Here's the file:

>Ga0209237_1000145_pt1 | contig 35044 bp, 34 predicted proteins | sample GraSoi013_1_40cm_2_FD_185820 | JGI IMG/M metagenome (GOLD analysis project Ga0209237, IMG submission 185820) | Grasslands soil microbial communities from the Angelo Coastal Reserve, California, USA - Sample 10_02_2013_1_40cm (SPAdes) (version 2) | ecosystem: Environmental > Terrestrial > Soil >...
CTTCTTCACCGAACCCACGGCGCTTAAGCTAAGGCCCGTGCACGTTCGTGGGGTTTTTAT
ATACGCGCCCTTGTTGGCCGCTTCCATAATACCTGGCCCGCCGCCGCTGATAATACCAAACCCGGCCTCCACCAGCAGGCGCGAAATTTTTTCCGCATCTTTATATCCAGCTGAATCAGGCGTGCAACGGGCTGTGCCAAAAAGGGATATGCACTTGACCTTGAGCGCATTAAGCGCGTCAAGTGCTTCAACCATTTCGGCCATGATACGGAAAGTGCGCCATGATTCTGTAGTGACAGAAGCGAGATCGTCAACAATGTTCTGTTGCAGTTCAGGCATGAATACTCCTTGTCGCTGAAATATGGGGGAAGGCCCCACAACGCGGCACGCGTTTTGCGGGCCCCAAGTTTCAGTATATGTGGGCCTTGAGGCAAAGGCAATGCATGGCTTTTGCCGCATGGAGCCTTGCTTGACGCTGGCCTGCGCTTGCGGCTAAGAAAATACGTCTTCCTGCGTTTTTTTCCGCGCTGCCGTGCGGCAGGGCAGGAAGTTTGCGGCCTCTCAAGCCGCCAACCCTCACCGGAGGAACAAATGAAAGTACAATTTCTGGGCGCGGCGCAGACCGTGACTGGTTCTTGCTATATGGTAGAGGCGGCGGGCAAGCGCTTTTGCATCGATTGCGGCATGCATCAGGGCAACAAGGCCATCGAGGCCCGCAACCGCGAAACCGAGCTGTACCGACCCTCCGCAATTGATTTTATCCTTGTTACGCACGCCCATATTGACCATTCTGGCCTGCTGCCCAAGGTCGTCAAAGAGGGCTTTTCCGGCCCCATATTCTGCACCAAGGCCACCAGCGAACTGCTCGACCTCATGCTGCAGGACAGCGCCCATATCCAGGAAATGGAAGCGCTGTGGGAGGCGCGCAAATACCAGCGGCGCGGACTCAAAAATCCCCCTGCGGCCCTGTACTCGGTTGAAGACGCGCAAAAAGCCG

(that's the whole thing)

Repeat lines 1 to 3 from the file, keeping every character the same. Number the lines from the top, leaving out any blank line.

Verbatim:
>Ga0209237_1000145_pt1 | contig 35044 bp, 34 predicted proteins | sample GraSoi013_1_40cm_2_FD_185820 | JGI IMG/M metagenome (GOLD analysis project Ga0209237, IMG submission 185820) | Grasslands soil microbial communities from the Angelo Coastal Reserve, California, USA - Sample 10_02_2013_1_40cm (SPAdes) (version 2) | ecosystem: Environmental > Terrestrial > Soil >...
CTTCTTCACCGAACCCACGGCGCTTAAGCTAAGGCCCGTGCACGTTCGTGGGGTTTTTAT
ATACGCGCCCTTGTTGGCCGCTTCCATAATACCTGGCCCGCCGCCGCTGATAATACCAAACCCGGCCTCCACCAGCAGGCGCGAAATTTTTTCCGCATCTTTATATCCAGCTGAATCAGGCGTGCAACGGGCTGTGCCAAAAAGGGATATGCACTTGACCTTGAGCGCATTAAGCGCGTCAAGTGCTTCAACCATTTCGGCCATGATACGGAAAGTGCGCCATGATTCTGTAGTGACAGAAGCGAGATCGTCAACAATGTTCTGTTGCAGTTCAGGCATGAATACTCCTTGTCGCTGAAATATGGGGGAAGGCCCCACAACGCGGCACGCGTTTTGCGGGCCCCAAGTTTCAGTATATGTGGGCCTTGAGGCAAAGGCAATGCATGGCTTTTGCCGCATGGAGCCTTGCTTGACGCTGGCCTGCGCTTGCGGCTAAGAAAATACGTCTTCCTGCGTTTTTTTCCGCGCTGCCGTGCGGCAGGGCAGGAAGTTTGCGGCCTCTCAAGCCGCCAACCCTCACCGGAGGAACAAATGAAAGTACAATTTCTGGGCGCGGCGCAGACCGTGACTGGTTCTTGCTATATGGTAGAGGCGGCGGGCAAGCGCTTTTGCATCGATTGCGGCATGCATCAGGGCAACAAGGCCATCGAGGCCCGCAACCGCGAAACCGAGCTGTACCGACCCTCCGCAATTGATTTTATCCTTGTTACGCACGCCCATATTGACCATTCTGGCCTGCTGCCCAAGGTCGTCAAAGAGGGCTTTTCCGGCCCCATATTCTGCACCAAGGCCACCAGCGAACTGCTCGACCTCATGCTGCAGGACAGCGCCCATATCCAGGAAATGGAAGCGCTGTGGGAGGCGCGCAAATACCAGCGGCGCGGACTCAAAAATCCCCCTGCGGCCCTGTACTCGGTTGAAGACGCGCAAAAAGCCG